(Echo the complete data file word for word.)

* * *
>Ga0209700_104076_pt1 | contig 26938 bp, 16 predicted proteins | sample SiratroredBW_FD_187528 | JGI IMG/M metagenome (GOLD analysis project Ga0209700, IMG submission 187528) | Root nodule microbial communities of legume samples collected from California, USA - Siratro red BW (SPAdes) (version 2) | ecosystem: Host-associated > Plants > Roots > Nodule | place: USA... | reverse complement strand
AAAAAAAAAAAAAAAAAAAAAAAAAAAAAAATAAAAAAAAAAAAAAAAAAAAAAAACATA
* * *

>Ga0209700_104076_pt1 | contig 26938 bp, 16 predicted proteins | sample SiratroredBW_FD_187528 | JGI IMG/M metagenome (GOLD analysis project Ga0209700, IMG submission 187528) | Root nodule microbial communities of legume samples collected from California, USA - Siratro red BW (SPAdes) (version 2) | ecosystem: Host-associated > Plants > Roots > Nodule | place: USA... | reverse complement strand
AAAAAAAAAAAAAAAAAAAAAAAAAAAAAAATAAAAAAAAAAAAAAAAAAAAAAAACATA